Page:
In a low snow year, Hunter was reporting most of its terrain open. Weather forecasts were calling for a warm and sunny April day in March and I was thinking about Hunter for a day of midweek skiing.
Temperatures ranged from the 40s to the 60s on my ride up, base to summit. The baseball hat and sunglasses were mandatory, but I was comfortable in my light ski pants with shorts underneath, a breathable shirt and a windbreaker.
Normal for midweek, the lifts and trails were empty. Hunter was hosting the annual fireman’s races and there were plenty of firemen on the mountain, some wearing full gear and some wearing shorts only.
There were banners announcing new ownership by Peak Resorts and the availability of the Peak Pass. I worked my way around the trails, the conditions were mostly soft and very skiable.
A handful of trails had a very hard base under the corn snow and were the subject of very loud skiing. The only bump run open was Upper Crossover and it was awesome.
Lower K27 was closed for the season. I took a few runs on West where only Clair’s Way was open. The middle steep section of Clair’s was icy in spots and I did go for a slide. I was very happy to be fully covered at that point.
The classic Hellgate/Broadway/Kennedy remained skiable all day. Both Racer’s Edge and Eisenhower were excellent.
The new Peak Pass season passes offer an affordable value that could be a game changer for many. The unlimited Explorer season pass for Hunter adds 6 other Eastern ski resort choices to the pass for an adult price of $599 ($399 for ages 7-17).
The non-holiday Ranger pass has unlimited skiing at all 7 areas with 11 blackout days for $499. There is also the Drifter an amazing, unlimited pass for ages 18-29, for the bargain price of $399.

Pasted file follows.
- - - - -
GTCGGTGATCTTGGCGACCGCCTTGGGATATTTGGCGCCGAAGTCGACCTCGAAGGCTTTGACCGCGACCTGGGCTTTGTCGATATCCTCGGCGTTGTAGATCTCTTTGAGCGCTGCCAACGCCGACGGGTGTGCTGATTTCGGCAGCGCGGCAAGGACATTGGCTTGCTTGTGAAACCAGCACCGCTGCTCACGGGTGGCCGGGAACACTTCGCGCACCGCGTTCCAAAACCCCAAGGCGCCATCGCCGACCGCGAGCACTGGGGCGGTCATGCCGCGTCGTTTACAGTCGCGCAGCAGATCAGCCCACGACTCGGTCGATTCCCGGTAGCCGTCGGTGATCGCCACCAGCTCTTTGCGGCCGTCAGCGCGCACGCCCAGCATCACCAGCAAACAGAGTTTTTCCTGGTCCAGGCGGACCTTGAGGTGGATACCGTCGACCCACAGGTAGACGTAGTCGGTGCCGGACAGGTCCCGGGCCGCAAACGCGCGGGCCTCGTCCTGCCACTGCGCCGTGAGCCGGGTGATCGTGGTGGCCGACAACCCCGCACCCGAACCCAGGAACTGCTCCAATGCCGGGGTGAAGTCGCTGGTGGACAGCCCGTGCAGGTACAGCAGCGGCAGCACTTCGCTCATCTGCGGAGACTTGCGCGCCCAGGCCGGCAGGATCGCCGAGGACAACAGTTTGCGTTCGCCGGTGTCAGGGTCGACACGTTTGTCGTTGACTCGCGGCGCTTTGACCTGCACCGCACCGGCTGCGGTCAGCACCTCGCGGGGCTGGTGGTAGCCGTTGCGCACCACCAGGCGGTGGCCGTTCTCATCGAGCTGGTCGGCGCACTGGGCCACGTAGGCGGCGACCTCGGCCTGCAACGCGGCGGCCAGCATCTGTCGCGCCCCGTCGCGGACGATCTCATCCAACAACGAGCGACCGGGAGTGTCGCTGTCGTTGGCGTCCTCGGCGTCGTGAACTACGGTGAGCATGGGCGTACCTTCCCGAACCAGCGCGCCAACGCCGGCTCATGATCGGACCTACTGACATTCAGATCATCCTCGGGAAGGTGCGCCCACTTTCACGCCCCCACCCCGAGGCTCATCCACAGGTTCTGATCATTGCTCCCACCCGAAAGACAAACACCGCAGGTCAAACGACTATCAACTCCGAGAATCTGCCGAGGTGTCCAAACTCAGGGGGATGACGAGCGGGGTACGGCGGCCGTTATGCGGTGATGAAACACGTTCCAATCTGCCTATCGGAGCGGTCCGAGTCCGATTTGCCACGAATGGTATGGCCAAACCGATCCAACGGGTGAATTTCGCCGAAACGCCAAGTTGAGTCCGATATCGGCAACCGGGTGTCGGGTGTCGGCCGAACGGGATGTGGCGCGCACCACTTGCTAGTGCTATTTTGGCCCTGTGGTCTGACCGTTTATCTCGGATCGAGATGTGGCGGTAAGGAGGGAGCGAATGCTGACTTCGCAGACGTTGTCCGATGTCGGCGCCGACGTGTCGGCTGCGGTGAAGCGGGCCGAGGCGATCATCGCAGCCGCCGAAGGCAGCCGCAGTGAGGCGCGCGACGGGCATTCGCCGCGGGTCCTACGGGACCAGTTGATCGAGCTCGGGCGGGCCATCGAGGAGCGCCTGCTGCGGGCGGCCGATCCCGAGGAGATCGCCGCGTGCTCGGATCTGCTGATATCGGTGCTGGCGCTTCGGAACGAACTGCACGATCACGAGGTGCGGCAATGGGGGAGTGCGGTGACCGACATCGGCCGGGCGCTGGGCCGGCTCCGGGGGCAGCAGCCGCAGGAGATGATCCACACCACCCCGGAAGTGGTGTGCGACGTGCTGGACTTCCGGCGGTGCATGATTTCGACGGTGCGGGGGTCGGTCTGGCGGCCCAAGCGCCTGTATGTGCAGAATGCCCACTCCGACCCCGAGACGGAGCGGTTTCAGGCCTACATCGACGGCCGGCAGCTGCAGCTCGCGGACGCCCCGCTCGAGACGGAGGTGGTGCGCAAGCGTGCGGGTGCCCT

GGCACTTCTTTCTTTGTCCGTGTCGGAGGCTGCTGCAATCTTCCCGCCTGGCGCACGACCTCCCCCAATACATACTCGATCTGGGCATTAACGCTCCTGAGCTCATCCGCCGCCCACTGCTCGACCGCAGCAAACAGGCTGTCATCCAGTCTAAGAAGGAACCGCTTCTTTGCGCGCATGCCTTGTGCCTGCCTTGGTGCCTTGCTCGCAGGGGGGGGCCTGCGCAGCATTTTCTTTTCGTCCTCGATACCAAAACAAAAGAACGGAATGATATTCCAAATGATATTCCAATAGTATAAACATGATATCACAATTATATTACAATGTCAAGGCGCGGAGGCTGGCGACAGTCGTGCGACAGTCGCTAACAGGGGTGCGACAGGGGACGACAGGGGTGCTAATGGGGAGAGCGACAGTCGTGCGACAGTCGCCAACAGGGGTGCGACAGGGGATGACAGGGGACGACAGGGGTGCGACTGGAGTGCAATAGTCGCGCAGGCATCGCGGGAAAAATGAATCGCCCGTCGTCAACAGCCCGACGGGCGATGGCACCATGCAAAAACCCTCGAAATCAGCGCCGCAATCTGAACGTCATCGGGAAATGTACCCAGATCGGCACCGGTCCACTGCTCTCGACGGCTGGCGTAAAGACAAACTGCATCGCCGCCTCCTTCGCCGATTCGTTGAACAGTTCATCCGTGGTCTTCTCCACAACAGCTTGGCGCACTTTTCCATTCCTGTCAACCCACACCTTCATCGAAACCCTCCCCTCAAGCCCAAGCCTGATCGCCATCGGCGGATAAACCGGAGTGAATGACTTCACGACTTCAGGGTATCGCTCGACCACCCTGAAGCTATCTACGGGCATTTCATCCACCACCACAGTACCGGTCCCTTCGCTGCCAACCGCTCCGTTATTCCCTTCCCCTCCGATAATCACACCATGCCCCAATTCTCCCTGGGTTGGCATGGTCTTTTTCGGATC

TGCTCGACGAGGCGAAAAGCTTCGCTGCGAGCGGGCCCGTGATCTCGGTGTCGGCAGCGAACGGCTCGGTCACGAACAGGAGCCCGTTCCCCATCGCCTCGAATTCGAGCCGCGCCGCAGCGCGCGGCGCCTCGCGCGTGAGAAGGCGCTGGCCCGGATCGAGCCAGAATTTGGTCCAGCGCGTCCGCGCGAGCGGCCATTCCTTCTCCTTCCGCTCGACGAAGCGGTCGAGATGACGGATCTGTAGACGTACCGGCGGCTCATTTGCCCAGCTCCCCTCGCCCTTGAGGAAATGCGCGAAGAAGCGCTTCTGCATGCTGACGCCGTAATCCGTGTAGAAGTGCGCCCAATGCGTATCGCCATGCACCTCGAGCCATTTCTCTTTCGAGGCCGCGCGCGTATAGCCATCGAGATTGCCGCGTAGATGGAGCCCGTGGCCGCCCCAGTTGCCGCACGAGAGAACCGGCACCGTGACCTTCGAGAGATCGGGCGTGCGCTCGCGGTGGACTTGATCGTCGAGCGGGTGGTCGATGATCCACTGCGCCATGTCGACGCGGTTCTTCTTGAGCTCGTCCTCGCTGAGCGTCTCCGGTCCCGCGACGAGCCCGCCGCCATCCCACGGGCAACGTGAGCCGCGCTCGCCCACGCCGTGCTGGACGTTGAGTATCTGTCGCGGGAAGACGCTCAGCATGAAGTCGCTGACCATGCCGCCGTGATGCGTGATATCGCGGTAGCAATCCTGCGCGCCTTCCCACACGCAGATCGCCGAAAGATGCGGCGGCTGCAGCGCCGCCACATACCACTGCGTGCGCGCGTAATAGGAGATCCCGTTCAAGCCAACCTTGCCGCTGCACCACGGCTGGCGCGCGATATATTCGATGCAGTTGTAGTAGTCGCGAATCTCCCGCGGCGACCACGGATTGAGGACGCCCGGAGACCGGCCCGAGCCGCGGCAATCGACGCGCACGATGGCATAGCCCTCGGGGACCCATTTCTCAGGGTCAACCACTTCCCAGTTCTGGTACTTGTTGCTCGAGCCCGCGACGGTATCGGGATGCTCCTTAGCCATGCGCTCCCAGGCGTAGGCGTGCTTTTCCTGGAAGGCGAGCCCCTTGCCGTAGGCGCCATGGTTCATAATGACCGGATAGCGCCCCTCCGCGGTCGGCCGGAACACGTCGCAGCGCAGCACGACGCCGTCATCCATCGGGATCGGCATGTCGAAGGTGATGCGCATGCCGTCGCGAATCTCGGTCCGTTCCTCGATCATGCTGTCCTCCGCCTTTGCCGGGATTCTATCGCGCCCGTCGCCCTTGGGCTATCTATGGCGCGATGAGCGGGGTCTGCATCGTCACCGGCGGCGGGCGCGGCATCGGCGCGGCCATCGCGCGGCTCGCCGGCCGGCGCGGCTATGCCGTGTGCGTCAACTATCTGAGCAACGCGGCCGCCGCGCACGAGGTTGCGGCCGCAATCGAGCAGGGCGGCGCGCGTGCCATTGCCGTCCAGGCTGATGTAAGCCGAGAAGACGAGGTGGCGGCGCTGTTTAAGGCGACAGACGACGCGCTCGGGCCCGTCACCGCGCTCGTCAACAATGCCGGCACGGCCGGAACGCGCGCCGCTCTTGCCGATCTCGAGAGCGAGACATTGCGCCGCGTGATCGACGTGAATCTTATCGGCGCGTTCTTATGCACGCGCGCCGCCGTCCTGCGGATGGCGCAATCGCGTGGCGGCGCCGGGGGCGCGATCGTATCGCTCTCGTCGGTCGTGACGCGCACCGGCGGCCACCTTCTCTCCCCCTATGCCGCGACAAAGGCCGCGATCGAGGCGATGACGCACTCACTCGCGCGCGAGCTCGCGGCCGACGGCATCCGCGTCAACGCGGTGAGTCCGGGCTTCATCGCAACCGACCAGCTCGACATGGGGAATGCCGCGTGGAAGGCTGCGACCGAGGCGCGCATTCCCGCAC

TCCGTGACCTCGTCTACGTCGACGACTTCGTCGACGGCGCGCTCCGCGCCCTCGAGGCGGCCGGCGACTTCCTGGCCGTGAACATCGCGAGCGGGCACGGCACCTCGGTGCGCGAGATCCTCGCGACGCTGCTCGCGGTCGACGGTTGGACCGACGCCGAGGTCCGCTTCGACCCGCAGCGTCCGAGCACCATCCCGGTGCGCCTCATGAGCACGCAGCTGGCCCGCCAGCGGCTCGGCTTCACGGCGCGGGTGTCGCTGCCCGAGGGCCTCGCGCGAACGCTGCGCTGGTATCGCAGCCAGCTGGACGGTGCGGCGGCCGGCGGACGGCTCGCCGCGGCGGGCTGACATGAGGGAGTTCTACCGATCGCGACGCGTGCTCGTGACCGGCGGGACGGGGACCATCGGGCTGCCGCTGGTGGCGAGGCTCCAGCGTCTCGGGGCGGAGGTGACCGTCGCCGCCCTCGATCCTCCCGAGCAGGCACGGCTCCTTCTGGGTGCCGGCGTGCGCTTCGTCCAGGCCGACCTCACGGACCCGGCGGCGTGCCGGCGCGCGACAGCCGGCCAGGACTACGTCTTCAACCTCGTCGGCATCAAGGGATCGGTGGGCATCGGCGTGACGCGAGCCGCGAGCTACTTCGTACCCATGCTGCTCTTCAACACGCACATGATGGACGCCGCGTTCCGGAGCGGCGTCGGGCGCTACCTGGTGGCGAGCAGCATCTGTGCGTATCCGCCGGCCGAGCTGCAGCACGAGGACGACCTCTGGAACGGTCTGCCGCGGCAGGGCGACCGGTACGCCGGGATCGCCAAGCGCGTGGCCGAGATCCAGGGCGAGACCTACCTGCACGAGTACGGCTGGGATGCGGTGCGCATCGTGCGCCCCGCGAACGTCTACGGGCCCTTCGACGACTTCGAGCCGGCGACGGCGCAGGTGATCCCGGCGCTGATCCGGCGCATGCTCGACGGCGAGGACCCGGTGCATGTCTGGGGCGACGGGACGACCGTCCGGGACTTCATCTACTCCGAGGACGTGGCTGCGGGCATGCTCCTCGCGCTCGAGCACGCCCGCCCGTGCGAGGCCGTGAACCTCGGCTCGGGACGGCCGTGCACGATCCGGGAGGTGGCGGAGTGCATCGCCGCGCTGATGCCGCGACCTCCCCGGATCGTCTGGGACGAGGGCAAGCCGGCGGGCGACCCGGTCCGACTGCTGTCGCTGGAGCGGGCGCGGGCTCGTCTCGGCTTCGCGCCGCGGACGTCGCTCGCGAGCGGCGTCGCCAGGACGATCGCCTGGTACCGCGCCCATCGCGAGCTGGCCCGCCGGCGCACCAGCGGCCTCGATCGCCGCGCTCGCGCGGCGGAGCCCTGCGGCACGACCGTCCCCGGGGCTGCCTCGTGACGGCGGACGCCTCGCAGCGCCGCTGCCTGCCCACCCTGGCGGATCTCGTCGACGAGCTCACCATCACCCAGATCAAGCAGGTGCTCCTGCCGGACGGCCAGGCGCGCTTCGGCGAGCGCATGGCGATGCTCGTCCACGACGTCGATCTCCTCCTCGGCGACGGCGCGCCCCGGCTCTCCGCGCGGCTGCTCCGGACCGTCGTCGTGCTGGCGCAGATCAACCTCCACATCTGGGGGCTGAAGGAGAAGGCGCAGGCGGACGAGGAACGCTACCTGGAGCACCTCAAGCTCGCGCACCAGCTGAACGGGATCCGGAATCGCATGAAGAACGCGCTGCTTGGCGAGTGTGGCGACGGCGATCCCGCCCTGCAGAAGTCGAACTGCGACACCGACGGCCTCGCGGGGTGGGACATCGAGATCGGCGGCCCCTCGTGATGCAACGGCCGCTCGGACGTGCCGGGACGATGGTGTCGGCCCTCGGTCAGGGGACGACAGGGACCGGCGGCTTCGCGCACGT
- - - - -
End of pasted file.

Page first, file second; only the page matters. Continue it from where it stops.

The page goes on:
There is also an unlimited midweek pass with 5 blackout days for $299. These Peak Pass prices are available until April 30, 2016. In other news, Hunter has discontinued the Big Lift Card.
By 3pm, after many fun runs on superb coverage, my legs turned to jello. The temps at the bottom of the mountain were now in the mid 70s, there were only a handful of people on the mountain and the sun was still high in the ski.
Hunter’s snowmaking once again was shining bright in a warm, snowless winter. The day had turned into one of those perfect spring days that you want to last forever. As I slowly skied down on my last run, I was reminded once again of the incredible joy skiing adds to my life.
4 comments on “Hunter: A Peek at Peak”
So, what takes 1 volunteer (any random skier) at Plattekill, requires four firemen at Hunter? Or are they purposely trying to ski together with a hose?
Ethan I believe that’s a pic of the fireman’s race…they do this every year around the same time.
Hunter has done soooooooo much better than most other ec mountains. Proof that many places need to up their snowmaking capacity to do well if there’s another bad year.